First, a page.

Poems in Their Place: The Intertextuality and Order of Poetic Collections

By Neil Fraistat | Go to book overview

Jerome J. McGann


The Book of Byron and the Book of a World

Byron wrote about himself, we all know, just as we all know that his books, like God's human creatures, are all made in his image and likeness. This quality of his work is apparent from the very beginning. His first book, Fugitive Pieces, was privately printed in 1806 for an audience of friends and acquaintances who were privy to its local references and biographical connectionsmany of which were connections with themselves. Hours of Idleness, his first published work, appeared the following year, and it sought to extend the range of Byron's intimacies to a somewhat larger book purchasing audience. In Hours of Idleness Byron projected himself before his English audience as a recognizable figure whom, he trusted, they would be happy to take to their breasts. In Hours of Idleness the English world at large met, for the first time, not the Man but the Lord of Feeling, a carefully constructed self-image that was fashioned to launch him on his public career. This was not conceived, at the time, as a literary career.' 1

Byron succeeded in his effort, though not precisely as he had expected. Certain hostile reviews--most notoriously, Brougham's in the highly visible and influential Edinburgh Review--interrupted Byron's initial, unruffled expectations. Had he reflected more critically on the hostile reception that Fugitive Pieces had provoked in certain narrow quarters of its local (Southwell) society, he might have anticipated some trouble for his next book. 2 But he did not, apparently, and seems only to have realized later that he was destined to be both the darling and the demon of his age.

The attack on Hours of Idleness was another opportunity for Byron to produce yet a third Book of Himself: this time, English Bards and Scotch Reviewers, the fiery counter-attack on his persecutors and the culture that supported such beings. 3 If it is true that Byron was "born for opposition," this book revealed that fact, for the first time unmistakably.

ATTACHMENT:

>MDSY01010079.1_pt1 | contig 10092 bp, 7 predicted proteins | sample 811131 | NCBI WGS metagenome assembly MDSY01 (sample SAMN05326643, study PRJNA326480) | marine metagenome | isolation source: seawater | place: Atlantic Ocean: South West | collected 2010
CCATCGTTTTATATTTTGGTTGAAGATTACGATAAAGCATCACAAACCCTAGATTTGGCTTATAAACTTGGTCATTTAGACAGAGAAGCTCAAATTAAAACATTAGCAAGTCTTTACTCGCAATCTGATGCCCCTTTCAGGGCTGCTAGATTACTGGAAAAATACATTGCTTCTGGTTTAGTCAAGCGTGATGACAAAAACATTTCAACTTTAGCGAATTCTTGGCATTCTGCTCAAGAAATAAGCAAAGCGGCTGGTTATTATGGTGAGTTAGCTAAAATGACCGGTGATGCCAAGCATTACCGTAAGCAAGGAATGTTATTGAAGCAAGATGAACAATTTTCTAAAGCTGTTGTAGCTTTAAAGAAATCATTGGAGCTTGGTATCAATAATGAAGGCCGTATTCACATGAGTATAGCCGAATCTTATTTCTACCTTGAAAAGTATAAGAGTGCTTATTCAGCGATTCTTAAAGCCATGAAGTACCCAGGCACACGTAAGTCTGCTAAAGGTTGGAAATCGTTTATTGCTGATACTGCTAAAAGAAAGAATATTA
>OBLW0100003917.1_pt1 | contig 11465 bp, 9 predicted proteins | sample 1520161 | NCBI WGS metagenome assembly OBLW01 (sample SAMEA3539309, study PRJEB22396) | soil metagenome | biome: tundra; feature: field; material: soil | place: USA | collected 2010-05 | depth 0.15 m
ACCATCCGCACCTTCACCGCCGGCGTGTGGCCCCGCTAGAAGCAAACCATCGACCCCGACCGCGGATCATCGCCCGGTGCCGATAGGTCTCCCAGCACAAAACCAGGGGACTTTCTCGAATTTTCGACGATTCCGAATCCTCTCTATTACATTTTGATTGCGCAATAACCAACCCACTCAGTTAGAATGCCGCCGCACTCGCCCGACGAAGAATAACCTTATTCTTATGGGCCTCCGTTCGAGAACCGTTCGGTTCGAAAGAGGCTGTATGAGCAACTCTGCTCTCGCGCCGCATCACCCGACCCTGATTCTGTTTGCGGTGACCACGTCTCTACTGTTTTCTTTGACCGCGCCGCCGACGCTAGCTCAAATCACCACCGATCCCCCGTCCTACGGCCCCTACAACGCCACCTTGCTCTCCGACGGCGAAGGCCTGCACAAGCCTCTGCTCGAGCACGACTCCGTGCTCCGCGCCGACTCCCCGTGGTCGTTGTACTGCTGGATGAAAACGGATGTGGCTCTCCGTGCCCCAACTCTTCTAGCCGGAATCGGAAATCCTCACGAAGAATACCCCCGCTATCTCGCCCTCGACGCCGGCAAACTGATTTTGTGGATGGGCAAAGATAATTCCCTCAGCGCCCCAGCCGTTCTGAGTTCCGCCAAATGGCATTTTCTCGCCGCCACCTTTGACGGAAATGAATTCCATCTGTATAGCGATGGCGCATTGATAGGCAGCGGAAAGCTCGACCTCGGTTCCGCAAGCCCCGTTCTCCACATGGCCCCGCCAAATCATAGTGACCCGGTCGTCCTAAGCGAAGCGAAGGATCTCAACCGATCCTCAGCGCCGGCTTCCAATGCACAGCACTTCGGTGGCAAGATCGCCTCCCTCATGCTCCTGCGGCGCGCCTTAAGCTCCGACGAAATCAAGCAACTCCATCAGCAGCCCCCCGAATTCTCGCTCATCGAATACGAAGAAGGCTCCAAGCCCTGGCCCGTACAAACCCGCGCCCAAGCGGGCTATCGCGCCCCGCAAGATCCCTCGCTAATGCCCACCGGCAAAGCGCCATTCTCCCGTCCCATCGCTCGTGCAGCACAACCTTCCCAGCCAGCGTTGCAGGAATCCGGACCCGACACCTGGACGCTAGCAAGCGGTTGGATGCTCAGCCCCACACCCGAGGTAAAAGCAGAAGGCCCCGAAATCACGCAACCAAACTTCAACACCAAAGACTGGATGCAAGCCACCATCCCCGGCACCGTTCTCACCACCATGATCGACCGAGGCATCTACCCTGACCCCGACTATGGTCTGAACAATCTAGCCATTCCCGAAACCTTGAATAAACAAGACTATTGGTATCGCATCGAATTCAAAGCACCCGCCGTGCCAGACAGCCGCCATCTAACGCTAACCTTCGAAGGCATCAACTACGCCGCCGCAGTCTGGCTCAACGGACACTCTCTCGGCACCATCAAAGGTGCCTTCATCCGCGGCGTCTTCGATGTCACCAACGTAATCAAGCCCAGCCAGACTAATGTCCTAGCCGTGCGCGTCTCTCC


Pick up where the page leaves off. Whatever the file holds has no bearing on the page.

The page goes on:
And so it went on. In 1809 Byron left benighted England to chew over the high rhetoric of his last book, and he plunged into Europe and the Levant, where his next productions began to accumulate their materials in the much larger context of European affairs. He wrote a continuation, or

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Poems in Their Place: The Intertextuality and Order of Poetic Collections
Table of contents

Table of contents

  • Title Page iii
  • Contents v
  • Acknowledgments vii
  • Introduction the Place of the Book and the Book as Place 3
  • Notes 14
  • Some Issues for Study of Integrated Collections 18
  • Notes 40
  • The Theory and Practice of Poetic Arrangement from Vergil to Ovid 44
  • Notes 63
  • Sequences, Systems, Models Sidney and the Secularization of Sonnets 66
  • Notes 91
  • Jonson, Marvell, and Miscellaneity? 95
  • Notes 115
  • The Arrangement and Order of John Donne's Poems 119
  • Appendix A: Epigrams 150
  • Appendix B: Love Elegies 150
  • Appendix C: Epicedes and Obsequies 153
  • Appendix D: Divine Poems 154
  • Appendix E: Verse Letters 155
  • "Strange Text!" "Paradise Regain'D . . . to Which is Added Samson Agonistes" 164
  • Notes 191
  • "Images Reflect from Art to Art" Alexander Pope's Collected Works of 1717 195
  • Notes 231
  • Multum in Pairvo Wordsworth's Poems, in Two Volumes of 1807 234
  • Notes 251
  • The Book of Byron and the Book of a World 254
  • Notes 271
  • The Arrangement of Browning's Dramatic Lyrics (1842) 273
  • Notes 286
  • Whitman's Leaves and the American "Lyric-Epic" 289
  • Notes 306
  • Marjorie Perloff the Two Ariels the (re)making of the Sylvia Plath Canon 308
  • Notes 331
  • Index 335
  • Notes on the Contributors 343
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